"She'll cut your head off." That's Nancy Pelosi's daughter's praise for her mother.
I guess you're supposed to imagine it always being somebody else's head and to really hate all those somebody elses.
But then, what is PayGo? This looks like a deal aiming a big ole Pentagon bone saw at so many heads that our powers of hatred are likely to fall far short.
Pelosi's PayGo rule says that any money spent must be made up for by cutting other spending or raising revenue. This must sound very sensible to a lot of people.
Congress is known for being very sensible. In fact, when people want to be sensible, they usually ask "What would Congress do?" Right?
On the other hand, if Speaker Pelosi and gang were to seriously tax corporations or billionaires, or if they were to move 10% of military spending to something useful, there'd be no need for PayGo.
Are they perhaps trying to force themselves to take just those steps? Uh huh, and the decades they've spent eagerly doing just the opposite has all been part of a surprise attack, I suppose.
Here's what they're doing. They're trying to prevent major spending on preserving a habitable planet or providing education or healthcare.
If you believe these people have noble intentions, you probably believe that the U.S. government is shut down.
The biggest thing the U.S. government does is not shut down and has never been shut down during any so-called "shutdown." The majority of the money that Congress decides on each year goes to one thing and one thing only: war.
Trump says he's happy to keep non-war government operations shut down for months or years only if forced to, of course, as a last resort. "Go ahead and indict me and impeach me, just don't throw me in that terr'ble fascist briar patch!"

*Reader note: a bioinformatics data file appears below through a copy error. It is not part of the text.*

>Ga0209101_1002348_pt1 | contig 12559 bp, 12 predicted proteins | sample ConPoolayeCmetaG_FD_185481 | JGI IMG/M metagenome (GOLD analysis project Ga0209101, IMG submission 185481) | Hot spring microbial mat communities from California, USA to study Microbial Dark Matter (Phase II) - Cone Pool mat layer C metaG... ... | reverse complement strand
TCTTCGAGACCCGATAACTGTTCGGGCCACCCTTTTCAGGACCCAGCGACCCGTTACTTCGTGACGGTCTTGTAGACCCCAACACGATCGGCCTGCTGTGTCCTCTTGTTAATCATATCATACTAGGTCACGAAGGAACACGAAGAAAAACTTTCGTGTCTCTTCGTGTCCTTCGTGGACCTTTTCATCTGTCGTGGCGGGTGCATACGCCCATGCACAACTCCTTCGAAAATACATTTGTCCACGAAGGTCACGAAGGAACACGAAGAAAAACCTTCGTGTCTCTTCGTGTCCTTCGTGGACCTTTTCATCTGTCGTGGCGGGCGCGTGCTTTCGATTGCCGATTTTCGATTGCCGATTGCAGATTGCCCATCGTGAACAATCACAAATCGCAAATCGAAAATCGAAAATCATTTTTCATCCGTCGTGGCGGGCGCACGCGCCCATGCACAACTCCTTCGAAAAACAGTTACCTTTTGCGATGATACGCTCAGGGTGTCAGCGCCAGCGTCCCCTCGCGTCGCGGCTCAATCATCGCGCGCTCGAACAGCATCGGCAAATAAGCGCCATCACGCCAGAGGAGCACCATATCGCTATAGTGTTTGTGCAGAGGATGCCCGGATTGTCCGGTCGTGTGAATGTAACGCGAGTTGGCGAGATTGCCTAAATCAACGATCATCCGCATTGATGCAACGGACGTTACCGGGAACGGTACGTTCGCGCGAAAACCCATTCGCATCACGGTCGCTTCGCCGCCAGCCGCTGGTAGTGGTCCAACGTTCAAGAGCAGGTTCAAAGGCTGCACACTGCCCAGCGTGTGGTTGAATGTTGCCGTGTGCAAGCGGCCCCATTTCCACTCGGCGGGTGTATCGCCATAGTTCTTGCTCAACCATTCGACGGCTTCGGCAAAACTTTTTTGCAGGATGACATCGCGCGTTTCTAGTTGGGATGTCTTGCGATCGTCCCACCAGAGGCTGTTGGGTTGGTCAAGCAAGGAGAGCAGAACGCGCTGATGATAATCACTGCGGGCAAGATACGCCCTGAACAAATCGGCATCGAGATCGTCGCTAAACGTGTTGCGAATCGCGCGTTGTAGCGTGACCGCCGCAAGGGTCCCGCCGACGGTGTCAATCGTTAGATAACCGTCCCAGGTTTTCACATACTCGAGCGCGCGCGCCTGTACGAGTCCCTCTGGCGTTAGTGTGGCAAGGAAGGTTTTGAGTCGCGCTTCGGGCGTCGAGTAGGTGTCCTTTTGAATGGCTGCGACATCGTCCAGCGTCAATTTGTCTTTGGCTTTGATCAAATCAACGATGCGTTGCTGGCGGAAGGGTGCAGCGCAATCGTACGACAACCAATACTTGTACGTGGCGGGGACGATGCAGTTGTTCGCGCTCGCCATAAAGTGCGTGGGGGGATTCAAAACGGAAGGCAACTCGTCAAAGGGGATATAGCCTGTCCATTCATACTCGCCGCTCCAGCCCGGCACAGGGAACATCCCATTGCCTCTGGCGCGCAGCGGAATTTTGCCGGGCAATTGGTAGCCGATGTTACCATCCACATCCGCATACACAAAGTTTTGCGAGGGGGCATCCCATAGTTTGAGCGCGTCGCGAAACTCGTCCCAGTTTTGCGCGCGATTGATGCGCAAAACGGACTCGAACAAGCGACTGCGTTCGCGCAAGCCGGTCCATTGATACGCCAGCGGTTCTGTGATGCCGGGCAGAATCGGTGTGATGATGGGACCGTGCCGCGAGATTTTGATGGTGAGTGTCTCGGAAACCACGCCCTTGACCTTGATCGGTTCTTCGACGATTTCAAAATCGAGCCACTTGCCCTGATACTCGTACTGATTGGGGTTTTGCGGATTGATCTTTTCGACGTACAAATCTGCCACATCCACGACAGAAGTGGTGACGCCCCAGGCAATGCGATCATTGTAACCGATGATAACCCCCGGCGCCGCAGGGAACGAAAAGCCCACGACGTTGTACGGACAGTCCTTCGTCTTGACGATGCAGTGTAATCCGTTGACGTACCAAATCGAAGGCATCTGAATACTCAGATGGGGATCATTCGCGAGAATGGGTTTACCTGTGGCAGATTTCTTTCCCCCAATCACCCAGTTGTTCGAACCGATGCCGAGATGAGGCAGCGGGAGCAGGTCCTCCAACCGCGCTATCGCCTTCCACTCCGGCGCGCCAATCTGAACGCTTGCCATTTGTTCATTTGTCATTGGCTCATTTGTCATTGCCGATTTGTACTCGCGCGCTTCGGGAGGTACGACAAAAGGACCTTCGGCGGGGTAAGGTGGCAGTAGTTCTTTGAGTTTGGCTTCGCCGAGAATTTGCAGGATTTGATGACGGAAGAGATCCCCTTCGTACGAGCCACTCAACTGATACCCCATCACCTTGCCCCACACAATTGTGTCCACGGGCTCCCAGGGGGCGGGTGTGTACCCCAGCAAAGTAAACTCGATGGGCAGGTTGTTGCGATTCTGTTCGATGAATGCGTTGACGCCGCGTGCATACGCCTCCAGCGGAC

A handful of Democrats in Congress do want to make a significant effort to slow down the climate catastrophe. But their media overlords want nothing other than to equate that with "raising taxes" and to have that understood as raising everybody's taxes.
Answers to "But doesn't that mean raising taxes?" have thus far ranged all the way from "yes" to "yes." Some have sometimes done a better job of saying "Yes on corporations and oligarchs." Most of them blow this terribly.
The one thing they all do consistently is avoid saying "Let's move some money out of the military budget." The public would love such a response. The questioners would be completely thrown off if not silenced. But there's clearly been an agreement reached to never do this.
Even the draft Green New Deal avoids mentioning the existence of militarism, either as an unfathomable pile of money or as a major destroyer of the environment. That failure is bad politics, bad policy, and possibly fatal for the effort and for many actual living things.
If Trump declares a "national emergency" he will be wrong, of course. We're in a global emergency. Trump is a national emergency. Yet it's when he does something right such as proposing to end a war, or, as far as we know, does nothing at all, such as not stealing evidence of Democratic Party outrages and giving them to WikiLeaks so that the U.S. public could learn about its government that the Resistance grows loudest.